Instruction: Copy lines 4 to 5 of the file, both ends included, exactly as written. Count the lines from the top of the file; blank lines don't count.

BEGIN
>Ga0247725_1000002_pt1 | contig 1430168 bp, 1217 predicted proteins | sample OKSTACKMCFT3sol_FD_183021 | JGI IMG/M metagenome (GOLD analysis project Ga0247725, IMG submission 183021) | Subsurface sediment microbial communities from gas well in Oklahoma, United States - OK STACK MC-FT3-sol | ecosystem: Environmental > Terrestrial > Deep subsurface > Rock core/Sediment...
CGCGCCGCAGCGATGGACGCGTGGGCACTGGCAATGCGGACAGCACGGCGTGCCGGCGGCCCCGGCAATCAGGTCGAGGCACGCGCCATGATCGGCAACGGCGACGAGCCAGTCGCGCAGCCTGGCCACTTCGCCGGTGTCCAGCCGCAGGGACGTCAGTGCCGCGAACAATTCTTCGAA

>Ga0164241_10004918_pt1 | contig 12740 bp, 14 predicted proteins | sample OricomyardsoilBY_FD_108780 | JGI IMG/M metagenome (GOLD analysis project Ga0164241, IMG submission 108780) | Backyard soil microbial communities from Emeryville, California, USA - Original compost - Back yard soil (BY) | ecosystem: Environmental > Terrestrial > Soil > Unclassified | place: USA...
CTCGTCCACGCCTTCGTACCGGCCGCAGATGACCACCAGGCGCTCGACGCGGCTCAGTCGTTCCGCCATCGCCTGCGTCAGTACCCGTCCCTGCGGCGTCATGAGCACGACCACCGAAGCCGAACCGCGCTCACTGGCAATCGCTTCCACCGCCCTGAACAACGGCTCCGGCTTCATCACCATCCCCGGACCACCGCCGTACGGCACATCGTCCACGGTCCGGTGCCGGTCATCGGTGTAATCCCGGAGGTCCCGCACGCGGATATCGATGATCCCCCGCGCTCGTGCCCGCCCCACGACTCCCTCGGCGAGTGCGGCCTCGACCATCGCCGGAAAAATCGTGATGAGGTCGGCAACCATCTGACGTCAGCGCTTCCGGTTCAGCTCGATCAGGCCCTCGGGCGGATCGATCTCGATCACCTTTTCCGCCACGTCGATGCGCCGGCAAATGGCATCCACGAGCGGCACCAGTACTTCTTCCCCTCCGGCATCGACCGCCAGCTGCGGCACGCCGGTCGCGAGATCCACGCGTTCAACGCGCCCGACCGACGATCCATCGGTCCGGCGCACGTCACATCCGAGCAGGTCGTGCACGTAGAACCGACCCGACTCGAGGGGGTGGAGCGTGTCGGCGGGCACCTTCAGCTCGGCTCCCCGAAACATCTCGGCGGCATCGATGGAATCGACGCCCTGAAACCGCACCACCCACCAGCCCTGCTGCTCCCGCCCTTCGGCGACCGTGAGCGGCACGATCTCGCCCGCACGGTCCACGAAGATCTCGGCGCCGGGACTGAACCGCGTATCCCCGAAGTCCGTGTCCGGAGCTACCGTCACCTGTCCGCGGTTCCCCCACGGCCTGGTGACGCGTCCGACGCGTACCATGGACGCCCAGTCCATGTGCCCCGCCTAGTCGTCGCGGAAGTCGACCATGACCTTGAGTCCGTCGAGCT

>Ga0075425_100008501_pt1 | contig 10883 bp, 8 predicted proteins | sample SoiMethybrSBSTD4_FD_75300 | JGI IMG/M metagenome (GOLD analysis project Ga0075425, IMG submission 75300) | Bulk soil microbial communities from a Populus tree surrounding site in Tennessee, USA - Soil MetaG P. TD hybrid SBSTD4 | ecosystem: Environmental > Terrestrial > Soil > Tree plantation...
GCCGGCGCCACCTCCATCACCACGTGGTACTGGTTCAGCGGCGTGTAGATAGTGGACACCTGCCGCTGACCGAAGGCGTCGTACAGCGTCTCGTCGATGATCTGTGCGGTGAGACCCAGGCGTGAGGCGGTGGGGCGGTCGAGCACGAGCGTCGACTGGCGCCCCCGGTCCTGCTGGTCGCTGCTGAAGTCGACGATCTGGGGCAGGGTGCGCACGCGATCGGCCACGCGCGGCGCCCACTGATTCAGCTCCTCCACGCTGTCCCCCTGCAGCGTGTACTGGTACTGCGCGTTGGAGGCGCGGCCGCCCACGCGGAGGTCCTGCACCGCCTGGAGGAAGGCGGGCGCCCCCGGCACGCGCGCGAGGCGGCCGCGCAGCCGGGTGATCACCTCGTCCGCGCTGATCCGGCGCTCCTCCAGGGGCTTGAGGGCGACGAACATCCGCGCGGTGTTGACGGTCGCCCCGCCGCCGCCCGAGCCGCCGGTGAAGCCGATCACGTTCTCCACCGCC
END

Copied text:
CTCGTCCACGCCTTCGTACCGGCCGCAGATGACCACCAGGCGCTCGACGCGGCTCAGTCGTTCCGCCATCGCCTGCGTCAGTACCCGTCCCTGCGGCGTCATGAGCACGACCACCGAAGCCGAACCGCGCTCACTGGCAATCGCTTCCACCGCCCTGAACAACGGCTCCGGCTTCATCACCATCCCCGGACCACCGCCGTACGGCACATCGTCCACGGTCCGGTGCCGGTCATCGGTGTAATCCCGGAGGTCCCGCACGCGGATATCGATGATCCCCCGCGCTCGTGCCCGCCCCACGACTCCCTCGGCGAGTGCGGCCTCGACCATCGCCGGAAAAATCGTGATGAGGTCGGCAACCATCTGACGTCAGCGCTTCCGGTTCAGCTCGATCAGGCCCTCGGGCGGATCGATCTCGATCACCTTTTCCGCCACGTCGATGCGCCGGCAAATGGCATCCACGAGCGGCACCAGTACTTCTTCCCCTCCGGCATCGACCGCCAGCTGCGGCACGCCGGTCGCGAGATCCACGCGTTCAACGCGCCCGACCGACGATCCATCGGTCCGGCGCACGTCACATCCGAGCAGGTCGTGCACGTAGAACCGACCCGACTCGAGGGGGTGGAGCGTGTCGGCGGGCACCTTCAGCTCGGCTCCCCGAAACATCTCGGCGGCATCGATGGAATCGACGCCCTGAAACCGCACCACCCACCAGCCCTGCTGCTCCCGCCCTTCGGCGACCGTGAGCGGCACGATCTCGCCCGCACGGTCCACGAAGATCTCGGCGCCGGGACTGAACCGCGTATCCCCGAAGTCCGTGTCCGGAGCTACCGTCACCTGTCCGCGGTTCCCCCACGGCCTGGTGACGCGTCCGACGCGTACCATGGACGCCCAGTCCATGTGCCCCGCCTAGTCGTCGCGGAAGTCGACCATGACCTTGAGTCCGTCGAGCT

>Ga0075425_100008501_pt1 | contig 10883 bp, 8 predicted proteins | sample SoiMethybrSBSTD4_FD_75300 | JGI IMG/M metagenome (GOLD analysis project Ga0075425, IMG submission 75300) | Bulk soil microbial communities from a Populus tree surrounding site in Tennessee, USA - Soil MetaG P. TD hybrid SBSTD4 | ecosystem: Environmental > Terrestrial > Soil > Tree plantation...